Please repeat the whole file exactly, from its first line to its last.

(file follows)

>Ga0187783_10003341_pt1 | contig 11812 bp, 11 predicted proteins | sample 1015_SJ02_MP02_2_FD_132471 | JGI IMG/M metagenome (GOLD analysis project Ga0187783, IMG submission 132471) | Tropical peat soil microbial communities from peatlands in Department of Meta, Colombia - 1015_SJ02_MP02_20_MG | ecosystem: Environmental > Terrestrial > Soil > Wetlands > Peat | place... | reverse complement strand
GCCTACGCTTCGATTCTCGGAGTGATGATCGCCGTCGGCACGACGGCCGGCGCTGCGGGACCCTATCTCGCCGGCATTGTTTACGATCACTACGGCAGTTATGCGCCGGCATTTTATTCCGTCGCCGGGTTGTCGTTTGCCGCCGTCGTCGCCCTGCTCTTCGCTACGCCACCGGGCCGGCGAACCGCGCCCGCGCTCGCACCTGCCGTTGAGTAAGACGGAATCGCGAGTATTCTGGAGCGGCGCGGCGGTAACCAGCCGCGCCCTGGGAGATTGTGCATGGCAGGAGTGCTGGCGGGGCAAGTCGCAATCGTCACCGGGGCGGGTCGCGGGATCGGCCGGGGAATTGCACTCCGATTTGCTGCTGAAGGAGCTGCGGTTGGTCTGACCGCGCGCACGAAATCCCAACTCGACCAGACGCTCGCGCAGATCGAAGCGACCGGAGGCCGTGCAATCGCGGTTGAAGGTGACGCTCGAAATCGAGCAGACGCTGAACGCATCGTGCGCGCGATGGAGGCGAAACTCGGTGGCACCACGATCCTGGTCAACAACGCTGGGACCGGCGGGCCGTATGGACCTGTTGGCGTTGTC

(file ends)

>Ga0187783_10003341_pt1 | contig 11812 bp, 11 predicted proteins | sample 1015_SJ02_MP02_2_FD_132471 | JGI IMG/M metagenome (GOLD analysis project Ga0187783, IMG submission 132471) | Tropical peat soil microbial communities from peatlands in Department of Meta, Colombia - 1015_SJ02_MP02_20_MG | ecosystem: Environmental > Terrestrial > Soil > Wetlands > Peat | place... | reverse complement strand
GCCTACGCTTCGATTCTCGGAGTGATGATCGCCGTCGGCACGACGGCCGGCGCTGCGGGACCCTATCTCGCCGGCATTGTTTACGATCACTACGGCAGTTATGCGCCGGCATTTTATTCCGTCGCCGGGTTGTCGTTTGCCGCCGTCGTCGCCCTGCTCTTCGCTACGCCACCGGGCCGGCGAACCGCGCCCGCGCTCGCACCTGCCGTTGAGTAAGACGGAATCGCGAGTATTCTGGAGCGGCGCGGCGGTAACCAGCCGCGCCCTGGGAGATTGTGCATGGCAGGAGTGCTGGCGGGGCAAGTCGCAATCGTCACCGGGGCGGGTCGCGGGATCGGCCGGGGAATTGCACTCCGATTTGCTGCTGAAGGAGCTGCGGTTGGTCTGACCGCGCGCACGAAATCCCAACTCGACCAGACGCTCGCGCAGATCGAAGCGACCGGAGGCCGTGCAATCGCGGTTGAAGGTGACGCTCGAAATCGAGCAGACGCTGAACGCATCGTGCGCGCGATGGAGGCGAAACTCGGTGGCACCACGATCCTGGTCAACAACGCTGGGACCGGCGGGCCGTATGGACCTGTTGGCGTTGTC